Iowa's beef producers have agreed to spend an extra 50 cents a head for a state checkoff.
Checkoff programs fund marketing and education for a variety of agricultural products. The state conducted a referendum on Nov. 30 to see whether cattle producers wanted to re-establish a state checkoff.
About 1,700 of the state's nearly 27,000 beef producers voted in the referendum, with 56 percent approving the proposal. Iowa had a state checkoff from 1970-1985, says Chris Freland, executive director of the Iowa Beef Industry Council. When the 1985 farm bill instituted a national beef checkoff, Iowa's was sunset.
Southwest Iowa farmer Seth Watkins is happy the state checkoff passed.
"I just worry that if we don't aggressively promote and take care of our industry and stay current with communicating to farmers what consumers want and vice versa," Watkins says, the Iowa cattle sector will continue to shrink. "If an industry gets too small it’s hard to sustain it."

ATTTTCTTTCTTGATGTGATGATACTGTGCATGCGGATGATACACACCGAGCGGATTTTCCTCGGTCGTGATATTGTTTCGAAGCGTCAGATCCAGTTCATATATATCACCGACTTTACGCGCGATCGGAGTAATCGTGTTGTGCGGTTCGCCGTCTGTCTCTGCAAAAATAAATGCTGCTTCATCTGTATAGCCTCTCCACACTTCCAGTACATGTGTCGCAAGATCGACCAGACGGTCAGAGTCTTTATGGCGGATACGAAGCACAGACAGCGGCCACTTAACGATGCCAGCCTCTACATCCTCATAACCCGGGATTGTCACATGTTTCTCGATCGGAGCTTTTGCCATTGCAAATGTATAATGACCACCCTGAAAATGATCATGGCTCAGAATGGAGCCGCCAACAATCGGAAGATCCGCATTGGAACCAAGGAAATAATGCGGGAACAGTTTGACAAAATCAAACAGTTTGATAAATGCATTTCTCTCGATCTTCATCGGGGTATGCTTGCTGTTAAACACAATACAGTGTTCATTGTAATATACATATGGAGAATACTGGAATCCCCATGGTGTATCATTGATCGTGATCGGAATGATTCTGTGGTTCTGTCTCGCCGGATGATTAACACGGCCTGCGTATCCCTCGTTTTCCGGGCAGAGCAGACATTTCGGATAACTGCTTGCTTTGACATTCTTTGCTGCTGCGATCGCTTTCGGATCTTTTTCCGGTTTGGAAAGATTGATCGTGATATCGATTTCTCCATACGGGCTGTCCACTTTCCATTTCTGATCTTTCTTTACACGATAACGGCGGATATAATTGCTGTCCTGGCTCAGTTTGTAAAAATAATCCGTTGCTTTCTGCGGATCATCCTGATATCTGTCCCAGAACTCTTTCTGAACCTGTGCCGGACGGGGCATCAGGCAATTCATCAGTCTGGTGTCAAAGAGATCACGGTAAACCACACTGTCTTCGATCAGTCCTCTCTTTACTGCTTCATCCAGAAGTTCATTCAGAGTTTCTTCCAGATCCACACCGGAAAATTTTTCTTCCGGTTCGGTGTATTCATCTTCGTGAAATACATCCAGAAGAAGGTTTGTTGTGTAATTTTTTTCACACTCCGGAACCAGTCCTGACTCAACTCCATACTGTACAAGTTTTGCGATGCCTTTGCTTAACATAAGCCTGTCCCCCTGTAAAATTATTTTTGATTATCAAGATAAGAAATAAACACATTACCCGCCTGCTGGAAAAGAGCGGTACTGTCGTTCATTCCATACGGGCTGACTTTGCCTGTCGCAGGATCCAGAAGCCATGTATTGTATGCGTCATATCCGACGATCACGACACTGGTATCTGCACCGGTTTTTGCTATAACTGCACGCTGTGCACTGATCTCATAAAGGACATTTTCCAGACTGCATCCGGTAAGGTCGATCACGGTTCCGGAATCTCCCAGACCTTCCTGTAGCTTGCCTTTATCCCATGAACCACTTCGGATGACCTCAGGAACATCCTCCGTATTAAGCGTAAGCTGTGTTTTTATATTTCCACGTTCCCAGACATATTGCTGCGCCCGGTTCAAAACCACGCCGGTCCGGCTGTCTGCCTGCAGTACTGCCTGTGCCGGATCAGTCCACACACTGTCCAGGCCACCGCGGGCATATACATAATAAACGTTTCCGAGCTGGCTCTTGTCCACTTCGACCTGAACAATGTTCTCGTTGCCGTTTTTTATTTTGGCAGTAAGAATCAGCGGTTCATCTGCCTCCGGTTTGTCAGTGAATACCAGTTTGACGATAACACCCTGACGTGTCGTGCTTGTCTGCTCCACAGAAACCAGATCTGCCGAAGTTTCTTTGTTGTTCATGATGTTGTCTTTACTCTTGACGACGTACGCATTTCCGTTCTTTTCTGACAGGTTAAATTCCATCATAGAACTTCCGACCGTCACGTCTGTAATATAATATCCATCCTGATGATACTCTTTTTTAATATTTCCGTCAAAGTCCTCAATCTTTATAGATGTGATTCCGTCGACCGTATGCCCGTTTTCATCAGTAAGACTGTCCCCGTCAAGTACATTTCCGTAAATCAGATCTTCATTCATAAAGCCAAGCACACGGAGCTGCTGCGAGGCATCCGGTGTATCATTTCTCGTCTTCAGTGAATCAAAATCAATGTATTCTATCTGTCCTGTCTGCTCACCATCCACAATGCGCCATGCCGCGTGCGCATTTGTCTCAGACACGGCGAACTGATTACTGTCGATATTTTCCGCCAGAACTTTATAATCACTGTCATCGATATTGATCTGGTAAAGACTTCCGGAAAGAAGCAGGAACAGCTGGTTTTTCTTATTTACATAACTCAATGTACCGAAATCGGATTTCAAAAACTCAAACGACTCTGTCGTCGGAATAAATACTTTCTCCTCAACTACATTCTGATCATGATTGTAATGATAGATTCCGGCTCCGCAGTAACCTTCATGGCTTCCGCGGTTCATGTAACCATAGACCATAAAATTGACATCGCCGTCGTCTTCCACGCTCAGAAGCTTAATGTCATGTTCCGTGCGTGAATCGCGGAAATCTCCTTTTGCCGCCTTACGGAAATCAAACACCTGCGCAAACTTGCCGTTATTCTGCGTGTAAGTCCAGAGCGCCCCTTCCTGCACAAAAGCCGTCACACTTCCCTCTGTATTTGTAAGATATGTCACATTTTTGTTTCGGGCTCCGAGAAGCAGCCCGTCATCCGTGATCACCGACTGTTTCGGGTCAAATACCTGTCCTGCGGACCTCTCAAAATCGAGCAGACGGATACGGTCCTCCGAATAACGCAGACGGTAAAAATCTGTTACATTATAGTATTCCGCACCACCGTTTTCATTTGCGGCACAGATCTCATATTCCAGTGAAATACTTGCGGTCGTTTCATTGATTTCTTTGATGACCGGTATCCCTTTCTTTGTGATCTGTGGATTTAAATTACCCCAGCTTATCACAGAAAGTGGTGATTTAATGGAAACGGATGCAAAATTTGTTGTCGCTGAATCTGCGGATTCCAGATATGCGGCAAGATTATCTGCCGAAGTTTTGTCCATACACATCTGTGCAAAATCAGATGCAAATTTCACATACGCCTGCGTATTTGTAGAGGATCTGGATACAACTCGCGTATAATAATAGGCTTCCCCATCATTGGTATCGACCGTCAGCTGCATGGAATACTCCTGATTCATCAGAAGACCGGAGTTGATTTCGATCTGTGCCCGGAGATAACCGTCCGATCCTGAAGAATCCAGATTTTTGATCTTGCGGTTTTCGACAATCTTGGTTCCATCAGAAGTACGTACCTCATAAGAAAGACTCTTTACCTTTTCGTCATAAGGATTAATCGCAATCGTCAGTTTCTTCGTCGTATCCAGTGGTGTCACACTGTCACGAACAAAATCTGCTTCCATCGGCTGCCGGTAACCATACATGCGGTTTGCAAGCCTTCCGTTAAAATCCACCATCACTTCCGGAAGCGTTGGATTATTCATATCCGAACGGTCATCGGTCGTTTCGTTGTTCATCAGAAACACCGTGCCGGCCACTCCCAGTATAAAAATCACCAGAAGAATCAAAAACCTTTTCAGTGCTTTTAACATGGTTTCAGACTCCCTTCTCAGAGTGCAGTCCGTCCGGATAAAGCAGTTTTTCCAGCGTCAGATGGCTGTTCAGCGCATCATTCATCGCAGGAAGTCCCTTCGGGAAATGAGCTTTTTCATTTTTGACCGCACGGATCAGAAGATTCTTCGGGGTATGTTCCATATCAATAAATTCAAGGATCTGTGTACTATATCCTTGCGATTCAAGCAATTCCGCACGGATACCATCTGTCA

Watkins is hopeful checkoff dollars will bring together many people and groups working to make cattle grazing a more common part of integrated farming operations. He says funds could also help with distributing meat recipes, providing training to producers on animal welfare best practices, and keeping consumers informed of how their beef is raised.
"I feel like it's an investment," Watkins says. "For me, I felt like we were not spending enough to stay current on what the needs are to stay competitive as an industry."
The state checkoff will be in addition to a one-dollar per head national checkoff that Iowa farmers will continue to contribute. Producers who object to the state checkoff can request reimbursement for the money they pay in.
The new checkoff will begin in March 2017.